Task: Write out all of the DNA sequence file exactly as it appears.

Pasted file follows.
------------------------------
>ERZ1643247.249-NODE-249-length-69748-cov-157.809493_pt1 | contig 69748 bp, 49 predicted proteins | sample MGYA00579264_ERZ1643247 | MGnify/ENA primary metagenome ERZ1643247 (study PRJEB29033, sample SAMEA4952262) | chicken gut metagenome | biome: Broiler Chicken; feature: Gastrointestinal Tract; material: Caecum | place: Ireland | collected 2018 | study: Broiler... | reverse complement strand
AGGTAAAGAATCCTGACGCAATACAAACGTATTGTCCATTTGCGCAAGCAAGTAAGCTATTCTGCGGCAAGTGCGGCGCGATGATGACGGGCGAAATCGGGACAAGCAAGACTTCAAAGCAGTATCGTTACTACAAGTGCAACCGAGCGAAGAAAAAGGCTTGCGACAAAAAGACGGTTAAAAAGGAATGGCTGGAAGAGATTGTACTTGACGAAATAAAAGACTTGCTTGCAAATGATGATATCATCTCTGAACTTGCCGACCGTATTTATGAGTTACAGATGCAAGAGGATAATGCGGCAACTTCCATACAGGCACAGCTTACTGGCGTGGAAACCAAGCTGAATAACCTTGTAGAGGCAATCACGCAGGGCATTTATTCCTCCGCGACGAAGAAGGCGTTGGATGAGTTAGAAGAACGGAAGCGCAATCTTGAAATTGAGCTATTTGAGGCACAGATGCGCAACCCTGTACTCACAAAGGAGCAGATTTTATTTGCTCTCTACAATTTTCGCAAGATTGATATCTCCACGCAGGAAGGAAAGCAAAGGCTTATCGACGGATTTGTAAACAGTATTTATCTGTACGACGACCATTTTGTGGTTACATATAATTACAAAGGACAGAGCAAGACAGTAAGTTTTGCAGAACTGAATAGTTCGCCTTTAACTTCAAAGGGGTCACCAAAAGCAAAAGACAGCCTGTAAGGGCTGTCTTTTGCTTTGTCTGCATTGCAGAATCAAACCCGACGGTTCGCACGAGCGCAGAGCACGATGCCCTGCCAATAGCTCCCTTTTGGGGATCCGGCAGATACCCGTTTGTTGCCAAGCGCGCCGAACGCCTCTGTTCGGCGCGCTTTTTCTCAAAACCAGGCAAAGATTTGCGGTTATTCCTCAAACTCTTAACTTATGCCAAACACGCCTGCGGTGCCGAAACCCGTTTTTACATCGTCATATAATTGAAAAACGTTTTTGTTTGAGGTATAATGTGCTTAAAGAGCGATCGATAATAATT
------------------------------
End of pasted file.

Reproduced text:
>ERZ1643247.249-NODE-249-length-69748-cov-157.809493_pt1 | contig 69748 bp, 49 predicted proteins | sample MGYA00579264_ERZ1643247 | MGnify/ENA primary metagenome ERZ1643247 (study PRJEB29033, sample SAMEA4952262) | chicken gut metagenome | biome: Broiler Chicken; feature: Gastrointestinal Tract; material: Caecum | place: Ireland | collected 2018 | study: Broiler... | reverse complement strand
AGGTAAAGAATCCTGACGCAATACAAACGTATTGTCCATTTGCGCAAGCAAGTAAGCTATTCTGCGGCAAGTGCGGCGCGATGATGACGGGCGAAATCGGGACAAGCAAGACTTCAAAGCAGTATCGTTACTACAAGTGCAACCGAGCGAAGAAAAAGGCTTGCGACAAAAAGACGGTTAAAAAGGAATGGCTGGAAGAGATTGTACTTGACGAAATAAAAGACTTGCTTGCAAATGATGATATCATCTCTGAACTTGCCGACCGTATTTATGAGTTACAGATGCAAGAGGATAATGCGGCAACTTCCATACAGGCACAGCTTACTGGCGTGGAAACCAAGCTGAATAACCTTGTAGAGGCAATCACGCAGGGCATTTATTCCTCCGCGACGAAGAAGGCGTTGGATGAGTTAGAAGAACGGAAGCGCAATCTTGAAATTGAGCTATTTGAGGCACAGATGCGCAACCCTGTACTCACAAAGGAGCAGATTTTATTTGCTCTCTACAATTTTCGCAAGATTGATATCTCCACGCAGGAAGGAAAGCAAAGGCTTATCGACGGATTTGTAAACAGTATTTATCTGTACGACGACCATTTTGTGGTTACATATAATTACAAAGGACAGAGCAAGACAGTAAGTTTTGCAGAACTGAATAGTTCGCCTTTAACTTCAAAGGGGTCACCAAAAGCAAAAGACAGCCTGTAAGGGCTGTCTTTTGCTTTGTCTGCATTGCAGAATCAAACCCGACGGTTCGCACGAGCGCAGAGCACGATGCCCTGCCAATAGCTCCCTTTTGGGGATCCGGCAGATACCCGTTTGTTGCCAAGCGCGCCGAACGCCTCTGTTCGGCGCGCTTTTTCTCAAAACCAGGCAAAGATTTGCGGTTATTCCTCAAACTCTTAACTTATGCCAAACACGCCTGCGGTGCCGAAACCCGTTTTTACATCGTCATATAATTGAAAAACGTTTTTGTTTGAGGTATAATGTGCTTAAAGAGCGATCGATAATAATT